5. I like to put them in a cell and let them marinate. Sooner or later they’ll spill the beans.

  6. I don’t have a set time to wait, but usually it’s a week or so. (During tax season, it’s longer 🙂 )

    However, my best critical distance results come from my copy editor. When I send the ms to her, she reads it for the first time and catches every little misstep. She’s a treasure.

  7. Excellent timing for this post, as it so often seems at TKZ. The first draft manuscript my co-author & I just set aside was for 3 weeks before we came back and did the read-through. Having that distance is an absolute must. You catch things like saying your character is from Boston on page 5, then on page 85 they’re from Philadelphia. Oops. Or worse, you discover missing or messed up plot threads because you blundered through the first draft. So to me a month is a good solid amount of time for distancing before revision.

    My worry will be when we again set it aside before coming back for round 2 of revisions. I hope that month of distance will still allow us to see issues even though we’ve already gone over it. (still holding out for that dream of writing a perfect first draft the first time. LOL!)

    What NOT to do: Set it aside for like 6 months or a year. You lose all momentum and the story is no longer living in your head. It’s like having to learn to walk again with that particular story. At least that has been my finding. Other people’s mileage may vary.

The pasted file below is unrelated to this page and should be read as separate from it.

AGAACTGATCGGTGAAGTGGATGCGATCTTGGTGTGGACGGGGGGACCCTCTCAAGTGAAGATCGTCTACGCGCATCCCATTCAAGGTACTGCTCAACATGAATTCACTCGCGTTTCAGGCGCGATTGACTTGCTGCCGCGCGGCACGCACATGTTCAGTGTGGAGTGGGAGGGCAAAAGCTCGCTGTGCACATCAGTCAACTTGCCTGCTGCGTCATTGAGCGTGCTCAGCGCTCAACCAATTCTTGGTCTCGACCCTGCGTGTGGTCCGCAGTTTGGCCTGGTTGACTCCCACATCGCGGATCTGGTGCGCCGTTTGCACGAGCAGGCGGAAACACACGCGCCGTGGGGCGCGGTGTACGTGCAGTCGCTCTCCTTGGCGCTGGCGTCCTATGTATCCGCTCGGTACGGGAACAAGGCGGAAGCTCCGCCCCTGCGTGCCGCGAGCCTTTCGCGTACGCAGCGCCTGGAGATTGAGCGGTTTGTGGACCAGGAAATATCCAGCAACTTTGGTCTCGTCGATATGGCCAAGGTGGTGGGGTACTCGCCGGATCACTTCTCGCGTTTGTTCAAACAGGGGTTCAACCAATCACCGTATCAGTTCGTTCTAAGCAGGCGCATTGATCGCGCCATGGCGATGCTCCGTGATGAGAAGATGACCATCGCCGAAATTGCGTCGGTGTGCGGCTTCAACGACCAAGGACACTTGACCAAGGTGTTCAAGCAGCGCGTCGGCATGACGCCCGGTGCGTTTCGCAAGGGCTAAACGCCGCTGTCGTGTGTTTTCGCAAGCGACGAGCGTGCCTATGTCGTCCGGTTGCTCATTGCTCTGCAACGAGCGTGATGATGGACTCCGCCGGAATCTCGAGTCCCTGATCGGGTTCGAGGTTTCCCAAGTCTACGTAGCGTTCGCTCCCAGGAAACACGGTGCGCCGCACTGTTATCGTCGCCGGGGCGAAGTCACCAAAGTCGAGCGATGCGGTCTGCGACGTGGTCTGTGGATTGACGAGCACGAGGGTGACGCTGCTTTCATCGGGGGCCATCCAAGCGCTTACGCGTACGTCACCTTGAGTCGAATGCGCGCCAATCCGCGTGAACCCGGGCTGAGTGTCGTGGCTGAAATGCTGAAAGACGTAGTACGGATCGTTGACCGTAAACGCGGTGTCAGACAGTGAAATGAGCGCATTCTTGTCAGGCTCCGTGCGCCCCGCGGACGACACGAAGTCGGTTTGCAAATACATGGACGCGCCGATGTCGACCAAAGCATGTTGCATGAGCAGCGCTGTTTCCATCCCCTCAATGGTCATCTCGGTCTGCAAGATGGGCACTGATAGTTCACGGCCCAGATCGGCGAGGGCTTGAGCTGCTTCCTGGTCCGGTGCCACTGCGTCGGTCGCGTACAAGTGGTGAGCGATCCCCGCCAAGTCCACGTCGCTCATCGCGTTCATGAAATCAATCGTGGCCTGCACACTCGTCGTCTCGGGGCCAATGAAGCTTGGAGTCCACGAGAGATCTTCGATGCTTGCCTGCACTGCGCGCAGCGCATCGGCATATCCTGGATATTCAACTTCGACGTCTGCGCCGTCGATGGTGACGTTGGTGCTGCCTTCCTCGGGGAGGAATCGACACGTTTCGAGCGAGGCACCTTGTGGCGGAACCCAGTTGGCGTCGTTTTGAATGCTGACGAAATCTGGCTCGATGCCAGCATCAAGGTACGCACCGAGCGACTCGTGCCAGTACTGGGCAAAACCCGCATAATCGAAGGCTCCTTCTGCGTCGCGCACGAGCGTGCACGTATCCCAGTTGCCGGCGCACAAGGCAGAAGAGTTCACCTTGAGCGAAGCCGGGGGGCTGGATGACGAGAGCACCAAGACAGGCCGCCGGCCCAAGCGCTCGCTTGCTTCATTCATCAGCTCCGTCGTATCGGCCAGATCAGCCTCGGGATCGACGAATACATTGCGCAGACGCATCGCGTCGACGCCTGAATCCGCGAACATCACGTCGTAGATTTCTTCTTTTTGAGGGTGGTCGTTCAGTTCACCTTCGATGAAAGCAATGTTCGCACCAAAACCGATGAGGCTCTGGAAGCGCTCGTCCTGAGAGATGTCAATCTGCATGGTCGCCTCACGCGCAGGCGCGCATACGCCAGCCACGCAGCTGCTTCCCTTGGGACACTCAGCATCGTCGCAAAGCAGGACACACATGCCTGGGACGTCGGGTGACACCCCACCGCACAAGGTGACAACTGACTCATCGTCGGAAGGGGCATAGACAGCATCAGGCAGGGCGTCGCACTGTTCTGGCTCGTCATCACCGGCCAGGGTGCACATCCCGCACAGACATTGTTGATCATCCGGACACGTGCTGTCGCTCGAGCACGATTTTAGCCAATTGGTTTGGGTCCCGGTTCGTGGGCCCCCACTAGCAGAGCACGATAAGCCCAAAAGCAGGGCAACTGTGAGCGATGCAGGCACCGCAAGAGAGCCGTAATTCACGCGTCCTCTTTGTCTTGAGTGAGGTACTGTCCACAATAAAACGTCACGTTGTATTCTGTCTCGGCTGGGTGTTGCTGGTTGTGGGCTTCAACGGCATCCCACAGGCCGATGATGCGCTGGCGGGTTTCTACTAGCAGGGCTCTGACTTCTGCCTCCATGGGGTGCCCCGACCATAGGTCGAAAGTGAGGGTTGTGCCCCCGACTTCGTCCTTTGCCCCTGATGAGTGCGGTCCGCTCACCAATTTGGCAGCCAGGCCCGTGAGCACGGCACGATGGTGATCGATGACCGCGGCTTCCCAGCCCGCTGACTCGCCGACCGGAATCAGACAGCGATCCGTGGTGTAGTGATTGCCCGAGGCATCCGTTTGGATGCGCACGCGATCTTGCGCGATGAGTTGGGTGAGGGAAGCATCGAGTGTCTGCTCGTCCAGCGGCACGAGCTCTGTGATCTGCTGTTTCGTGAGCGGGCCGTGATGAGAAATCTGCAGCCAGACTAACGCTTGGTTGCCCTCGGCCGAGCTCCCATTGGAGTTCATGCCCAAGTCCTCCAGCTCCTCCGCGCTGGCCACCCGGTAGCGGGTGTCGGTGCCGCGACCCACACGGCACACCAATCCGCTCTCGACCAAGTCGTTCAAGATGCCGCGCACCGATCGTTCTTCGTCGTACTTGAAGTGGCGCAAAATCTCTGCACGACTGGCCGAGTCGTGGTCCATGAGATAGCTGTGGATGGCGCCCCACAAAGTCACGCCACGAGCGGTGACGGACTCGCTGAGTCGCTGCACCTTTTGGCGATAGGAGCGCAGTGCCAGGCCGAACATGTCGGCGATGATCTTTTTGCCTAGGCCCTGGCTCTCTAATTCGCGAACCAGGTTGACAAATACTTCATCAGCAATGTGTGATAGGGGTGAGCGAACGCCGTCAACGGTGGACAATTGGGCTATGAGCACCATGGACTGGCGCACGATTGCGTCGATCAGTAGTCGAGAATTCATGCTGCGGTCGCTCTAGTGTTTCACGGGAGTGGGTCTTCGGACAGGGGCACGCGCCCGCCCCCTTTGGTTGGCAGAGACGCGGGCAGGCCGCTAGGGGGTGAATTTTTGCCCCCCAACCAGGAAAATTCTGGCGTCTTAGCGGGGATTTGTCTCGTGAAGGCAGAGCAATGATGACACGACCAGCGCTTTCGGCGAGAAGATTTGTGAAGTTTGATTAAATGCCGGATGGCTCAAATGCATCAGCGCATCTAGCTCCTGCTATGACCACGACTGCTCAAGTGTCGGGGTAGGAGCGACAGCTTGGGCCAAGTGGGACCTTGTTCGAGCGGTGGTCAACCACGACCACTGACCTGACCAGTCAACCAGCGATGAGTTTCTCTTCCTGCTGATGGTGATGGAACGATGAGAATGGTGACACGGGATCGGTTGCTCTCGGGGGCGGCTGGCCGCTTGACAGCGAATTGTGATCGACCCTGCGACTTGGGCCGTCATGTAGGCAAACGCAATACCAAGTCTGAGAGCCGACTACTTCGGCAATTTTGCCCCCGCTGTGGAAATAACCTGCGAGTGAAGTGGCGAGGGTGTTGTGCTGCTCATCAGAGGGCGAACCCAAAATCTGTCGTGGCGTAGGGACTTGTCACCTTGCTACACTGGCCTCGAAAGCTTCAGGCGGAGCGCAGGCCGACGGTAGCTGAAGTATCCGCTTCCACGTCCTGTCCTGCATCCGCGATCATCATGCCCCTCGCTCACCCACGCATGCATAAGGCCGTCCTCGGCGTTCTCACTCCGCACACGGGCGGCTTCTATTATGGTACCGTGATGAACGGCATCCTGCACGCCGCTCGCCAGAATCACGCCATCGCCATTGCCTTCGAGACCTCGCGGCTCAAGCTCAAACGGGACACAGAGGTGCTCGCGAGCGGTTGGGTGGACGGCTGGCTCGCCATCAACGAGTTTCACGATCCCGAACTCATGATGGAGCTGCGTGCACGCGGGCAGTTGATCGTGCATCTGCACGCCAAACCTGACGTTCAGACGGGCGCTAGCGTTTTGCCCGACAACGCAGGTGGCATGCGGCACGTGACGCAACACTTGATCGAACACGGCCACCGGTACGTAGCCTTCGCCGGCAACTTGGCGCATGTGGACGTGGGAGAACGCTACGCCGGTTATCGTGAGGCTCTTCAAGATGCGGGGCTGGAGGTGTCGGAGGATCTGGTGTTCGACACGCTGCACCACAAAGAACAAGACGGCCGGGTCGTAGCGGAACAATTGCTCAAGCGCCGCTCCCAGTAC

• I doubt a flawless first draft exists, Brenda. 😉

      Thank you for adding what not to do. Six months or longer is way too long. The month-long period works for me, too. Enough time has passed that we gain clearer vision, but not too much that we forget the story and characters.

  8. Terrific post, Sue! Typically I don’t pause before beginning the 2nd draft. My real pause happens after I’ve send a revised version to my beta readers, which gives me typically a two week pause. I come back to it with distance and their feedback.

    This mystery was different in that after the first draft was done, I reread it, made a bunch of notes, put it aside, worked on another project for three months, came back to it with that distance. The eventual result was that I recognized I had a lot of work to do to make the mystery actually work, everything from clarifying motives and suspicions to the actual “investigation” (AKA amateur sleuthing).

    Worth noting that I’m also an outliner and a lot of my revision, was done writing a new outline.

    I began a new version last November, finished it in February and then spent several weeks rewriting that before getting it to my beta readers. One thing I want to do with the sequel is do a cleanup edit as I go along, and create a new outline of what I’ve actually drafted as I go along, to help with consistency, any plot changes I’ve made, etc. Both would have saved me a lot of grief in edits, and my beta readers (who are fantastic) some of the extra effort they expended on my behalf.

    Thanks for getting Monday going in fine fashion. Have a great week, my friend.

    • I think you’ll enjoy rolling edits, Dale. Not only does it produce a cleaner, more meaningful first draft but it gives us a chance to update the outline. An outline should be a living document that changes if we let our characters run wild while we’re “in the zone.”

      Wishing you a fab week, my friend!

  9. Wise advice, Sue, as always!

    “The best way to do that is by working on a different project while the draft cools.” This method works well for me esp. if the other project is a nonfiction article. Shifting the brain from a fiction mindset to a nonfiction one really clears my thinking and observation. Like cleansing the palate with sorbet. Of course, sorbet is good anytime!